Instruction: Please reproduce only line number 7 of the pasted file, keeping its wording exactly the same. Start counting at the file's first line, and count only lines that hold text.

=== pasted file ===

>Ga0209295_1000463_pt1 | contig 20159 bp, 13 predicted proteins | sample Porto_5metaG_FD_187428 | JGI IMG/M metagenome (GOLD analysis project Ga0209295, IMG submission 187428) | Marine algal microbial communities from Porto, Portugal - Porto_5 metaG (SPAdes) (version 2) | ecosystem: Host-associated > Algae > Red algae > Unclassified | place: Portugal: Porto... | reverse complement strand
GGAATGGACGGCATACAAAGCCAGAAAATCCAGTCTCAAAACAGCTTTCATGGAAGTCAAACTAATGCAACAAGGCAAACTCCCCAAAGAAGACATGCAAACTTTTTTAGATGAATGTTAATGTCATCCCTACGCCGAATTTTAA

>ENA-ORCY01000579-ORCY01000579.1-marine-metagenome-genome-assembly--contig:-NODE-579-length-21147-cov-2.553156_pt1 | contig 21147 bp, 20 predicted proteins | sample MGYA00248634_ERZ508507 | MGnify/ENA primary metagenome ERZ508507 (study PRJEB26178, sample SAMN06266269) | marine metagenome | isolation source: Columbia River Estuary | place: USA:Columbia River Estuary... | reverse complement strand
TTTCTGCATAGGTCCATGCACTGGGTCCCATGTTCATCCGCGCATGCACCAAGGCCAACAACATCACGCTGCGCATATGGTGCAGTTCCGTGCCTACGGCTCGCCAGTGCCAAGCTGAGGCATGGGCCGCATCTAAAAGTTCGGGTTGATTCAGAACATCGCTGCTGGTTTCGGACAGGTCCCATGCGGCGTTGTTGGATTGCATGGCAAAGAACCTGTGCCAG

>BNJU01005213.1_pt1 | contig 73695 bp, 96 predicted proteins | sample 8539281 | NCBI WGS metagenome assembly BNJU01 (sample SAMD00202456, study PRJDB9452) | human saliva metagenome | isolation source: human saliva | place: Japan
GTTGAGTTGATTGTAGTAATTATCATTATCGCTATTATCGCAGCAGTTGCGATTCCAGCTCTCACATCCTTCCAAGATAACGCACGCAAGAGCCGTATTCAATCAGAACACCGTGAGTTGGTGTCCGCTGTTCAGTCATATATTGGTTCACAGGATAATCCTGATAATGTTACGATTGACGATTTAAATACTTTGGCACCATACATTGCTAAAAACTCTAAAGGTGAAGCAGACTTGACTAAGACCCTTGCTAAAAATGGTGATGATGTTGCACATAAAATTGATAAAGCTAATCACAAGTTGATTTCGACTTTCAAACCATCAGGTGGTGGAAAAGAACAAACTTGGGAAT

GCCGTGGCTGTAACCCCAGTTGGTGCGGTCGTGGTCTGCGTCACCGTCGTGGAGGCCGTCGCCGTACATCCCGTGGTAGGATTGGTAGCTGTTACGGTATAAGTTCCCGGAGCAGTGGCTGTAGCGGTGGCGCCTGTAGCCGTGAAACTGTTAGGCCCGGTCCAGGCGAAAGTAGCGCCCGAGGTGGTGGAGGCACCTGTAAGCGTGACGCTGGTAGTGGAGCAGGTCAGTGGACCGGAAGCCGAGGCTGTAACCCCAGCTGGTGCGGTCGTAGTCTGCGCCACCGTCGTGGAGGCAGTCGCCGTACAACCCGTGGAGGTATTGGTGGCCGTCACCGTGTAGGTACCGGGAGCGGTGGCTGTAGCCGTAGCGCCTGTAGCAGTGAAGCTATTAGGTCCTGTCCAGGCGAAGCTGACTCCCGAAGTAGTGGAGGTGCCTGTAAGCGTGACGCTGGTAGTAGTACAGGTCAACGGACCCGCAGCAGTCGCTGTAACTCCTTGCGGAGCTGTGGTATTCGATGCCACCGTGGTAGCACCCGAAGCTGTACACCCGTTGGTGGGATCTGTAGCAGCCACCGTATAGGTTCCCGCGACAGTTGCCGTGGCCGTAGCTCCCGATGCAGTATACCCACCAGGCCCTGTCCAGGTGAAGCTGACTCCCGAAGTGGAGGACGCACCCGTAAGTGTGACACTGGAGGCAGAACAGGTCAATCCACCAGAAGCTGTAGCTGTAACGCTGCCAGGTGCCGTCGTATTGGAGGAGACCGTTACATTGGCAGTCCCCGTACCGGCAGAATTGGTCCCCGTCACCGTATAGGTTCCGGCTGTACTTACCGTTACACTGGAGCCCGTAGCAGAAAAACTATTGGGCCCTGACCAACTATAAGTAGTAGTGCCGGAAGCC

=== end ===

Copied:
GCCGTGGCTGTAACCCCAGTTGGTGCGGTCGTGGTCTGCGTCACCGTCGTGGAGGCCGTCGCCGTACATCCCGTGGTAGGATTGGTAGCTGTTACGGTATAAGTTCCCGGAGCAGTGGCTGTAGCGGTGGCGCCTGTAGCCGTGAAACTGTTAGGCCCGGTCCAGGCGAAAGTAGCGCCCGAGGTGGTGGAGGCACCTGTAAGCGTGACGCTGGTAGTGGAGCAGGTCAGTGGACCGGAAGCCGAGGCTGTAACCCCAGCTGGTGCGGTCGTAGTCTGCGCCACCGTCGTGGAGGCAGTCGCCGTACAACCCGTGGAGGTATTGGTGGCCGTCACCGTGTAGGTACCGGGAGCGGTGGCTGTAGCCGTAGCGCCTGTAGCAGTGAAGCTATTAGGTCCTGTCCAGGCGAAGCTGACTCCCGAAGTAGTGGAGGTGCCTGTAAGCGTGACGCTGGTAGTAGTACAGGTCAACGGACCCGCAGCAGTCGCTGTAACTCCTTGCGGAGCTGTGGTATTCGATGCCACCGTGGTAGCACCCGAAGCTGTACACCCGTTGGTGGGATCTGTAGCAGCCACCGTATAGGTTCCCGCGACAGTTGCCGTGGCCGTAGCTCCCGATGCAGTATACCCACCAGGCCCTGTCCAGGTGAAGCTGACTCCCGAAGTGGAGGACGCACCCGTAAGTGTGACACTGGAGGCAGAACAGGTCAATCCACCAGAAGCTGTAGCTGTAACGCTGCCAGGTGCCGTCGTATTGGAGGAGACCGTTACATTGGCAGTCCCCGTACCGGCAGAATTGGTCCCCGTCACCGTATAGGTTCCGGCTGTACTTACCGTTACACTGGAGCCCGTAGCAGAAAAACTATTGGGCCCTGACCAACTATAAGTAGTAGTGCCGGAAGCC